Why Connected Devices Are Going to Power Supply Chain’s Future

Joe Tillman's picture

Within this decade, no organizational function will experience greater transformation from the Internet-of-Things than supply chain management.

The digital transformation is allowing all parts of the business to collect data that will drive decisions and operations. But the supply chain is the clear point of entry for businesses to start connecting devices that will generate tremendous volumes of data and transform operations.

So what “things” are we talking about? 

The cloud-powered Internet-of-Things (IoT) is a collection of wireless sensors, software, tracking devices, operating systems, and controllers embedded within a product or tool that allow business to not only collect data but also exploit it at speed by networking all other connected elements—in this case, in a supply chain. With microprocessing power and a tiny size, these “things” will be embedded in shipments, warehouse and factory equipment, and the products themselves.

And the impact will be swift and thorough. This year, 80 percent of businesses will adopt IoT devices. By next year, connected devices will drive a 15 percent gain in manufacturing productivity. By 2020, the IoT market will reach $1.7 trillion.

That’s because the applications are exciting.

CHECK OUT: APQC'S benchmarks and data on how Internet of Things (IoT) Is Changing the Game in Supply Chain

Imagine integrating every relevant piece of data from the supply chain, leveraging interdependencies instantly, and using automation to ensure analytics drive decisions. Have factor equipment sensors communicate utilization and automatically adjust settings. Detect overload conditions. Predict demand patterns. Adjust purchase rates by connecting it to inventories, control issues, spoilage, and delays. Identify discrepancies between expected and actual performance. Have devices autonomously seek and leverage IT support. Use GPS and radio frequency identification (RFID) to coordinate tracking information.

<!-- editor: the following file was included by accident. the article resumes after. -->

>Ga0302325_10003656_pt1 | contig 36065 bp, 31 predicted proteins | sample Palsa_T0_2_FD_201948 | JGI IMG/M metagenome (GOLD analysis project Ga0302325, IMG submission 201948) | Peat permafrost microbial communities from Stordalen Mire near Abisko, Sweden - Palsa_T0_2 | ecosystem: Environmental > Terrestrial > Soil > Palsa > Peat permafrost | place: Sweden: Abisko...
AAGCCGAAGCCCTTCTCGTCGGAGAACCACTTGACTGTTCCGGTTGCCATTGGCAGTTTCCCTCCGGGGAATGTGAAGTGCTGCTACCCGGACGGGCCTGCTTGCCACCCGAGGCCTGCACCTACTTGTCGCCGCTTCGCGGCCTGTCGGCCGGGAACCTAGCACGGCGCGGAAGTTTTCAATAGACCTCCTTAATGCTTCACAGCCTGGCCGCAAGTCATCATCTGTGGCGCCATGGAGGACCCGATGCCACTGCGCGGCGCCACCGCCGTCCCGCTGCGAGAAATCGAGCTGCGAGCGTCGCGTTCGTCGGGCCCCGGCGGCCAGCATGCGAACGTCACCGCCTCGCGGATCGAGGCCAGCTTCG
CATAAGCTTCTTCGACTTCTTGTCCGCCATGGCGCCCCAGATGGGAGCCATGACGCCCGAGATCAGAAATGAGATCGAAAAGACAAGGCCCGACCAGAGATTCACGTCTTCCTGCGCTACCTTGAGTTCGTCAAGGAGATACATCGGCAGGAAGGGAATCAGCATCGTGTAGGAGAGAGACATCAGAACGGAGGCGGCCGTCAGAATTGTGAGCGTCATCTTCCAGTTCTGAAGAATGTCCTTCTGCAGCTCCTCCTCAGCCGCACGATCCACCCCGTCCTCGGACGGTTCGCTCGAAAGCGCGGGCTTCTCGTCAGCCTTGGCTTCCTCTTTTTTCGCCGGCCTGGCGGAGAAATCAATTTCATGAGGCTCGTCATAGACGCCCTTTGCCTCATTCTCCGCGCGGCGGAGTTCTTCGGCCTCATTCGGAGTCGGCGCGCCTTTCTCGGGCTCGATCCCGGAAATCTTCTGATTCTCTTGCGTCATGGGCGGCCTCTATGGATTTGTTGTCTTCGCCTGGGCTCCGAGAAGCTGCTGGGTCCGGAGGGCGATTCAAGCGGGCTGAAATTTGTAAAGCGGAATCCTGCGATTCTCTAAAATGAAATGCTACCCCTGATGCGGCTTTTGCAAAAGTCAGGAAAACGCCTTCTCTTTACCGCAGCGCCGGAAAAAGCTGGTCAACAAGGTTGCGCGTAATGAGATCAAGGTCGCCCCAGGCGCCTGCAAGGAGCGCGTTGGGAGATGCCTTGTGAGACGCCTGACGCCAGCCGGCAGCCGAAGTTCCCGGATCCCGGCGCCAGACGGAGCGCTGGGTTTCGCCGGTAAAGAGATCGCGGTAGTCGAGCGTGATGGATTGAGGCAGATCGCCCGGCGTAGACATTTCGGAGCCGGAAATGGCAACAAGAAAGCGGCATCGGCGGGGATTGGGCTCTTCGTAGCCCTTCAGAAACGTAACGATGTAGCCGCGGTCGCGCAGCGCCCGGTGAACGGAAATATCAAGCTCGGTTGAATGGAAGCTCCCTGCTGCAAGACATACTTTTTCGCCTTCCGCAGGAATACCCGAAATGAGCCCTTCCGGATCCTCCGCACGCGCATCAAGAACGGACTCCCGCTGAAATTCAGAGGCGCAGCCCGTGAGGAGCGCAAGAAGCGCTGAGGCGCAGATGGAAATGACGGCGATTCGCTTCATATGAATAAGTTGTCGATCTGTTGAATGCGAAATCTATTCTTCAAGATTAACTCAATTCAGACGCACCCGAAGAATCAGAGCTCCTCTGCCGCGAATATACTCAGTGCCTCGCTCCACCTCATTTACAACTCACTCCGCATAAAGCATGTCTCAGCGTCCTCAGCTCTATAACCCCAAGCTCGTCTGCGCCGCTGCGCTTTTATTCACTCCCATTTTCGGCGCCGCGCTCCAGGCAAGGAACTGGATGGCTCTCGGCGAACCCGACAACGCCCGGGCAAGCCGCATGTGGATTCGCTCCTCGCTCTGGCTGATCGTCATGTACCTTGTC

That is, imagine automated monitoring, control, optimization, and autonomy.

Such streamlined operations would reduce costs, increase efficiency, better utilize assets, hasten time-to-market, reduce waste, mitigate risk, avoid downtime, drive predictability, and ultimately improve customer service. Supply chain professions would have real-time, end-to-end data—and control. In tandem with big data and the other automation possibilities my blogs have been detailing, it’s a truly optimized, agile supply chain.

But the entire supply chain will need to be, literally, retooled.

This is a complex task. The IoT market includes “device and sensor suppliers, network operators, cloud services providers, application vendors, [and] systems integrators.” Supply chain professionals need comprehensive, integrated plans. They need informed due diligence. And they need cyber risk management plans to address new security vulnerabilities.

In fact, some organizations will find changes in supply chain management affecting their business model at a fundamental level. Thanks to the Internet-of-things, both services and physical products may transform into more complex offerings as customers increasingly demand complete solutions to their marketplace needs. Not only at the supply chain function–level but also at the organizational level, IoT integration and optimization will need to be thoughtfully managed. The time to prepare is now.

 

Photo by Randall Bruder

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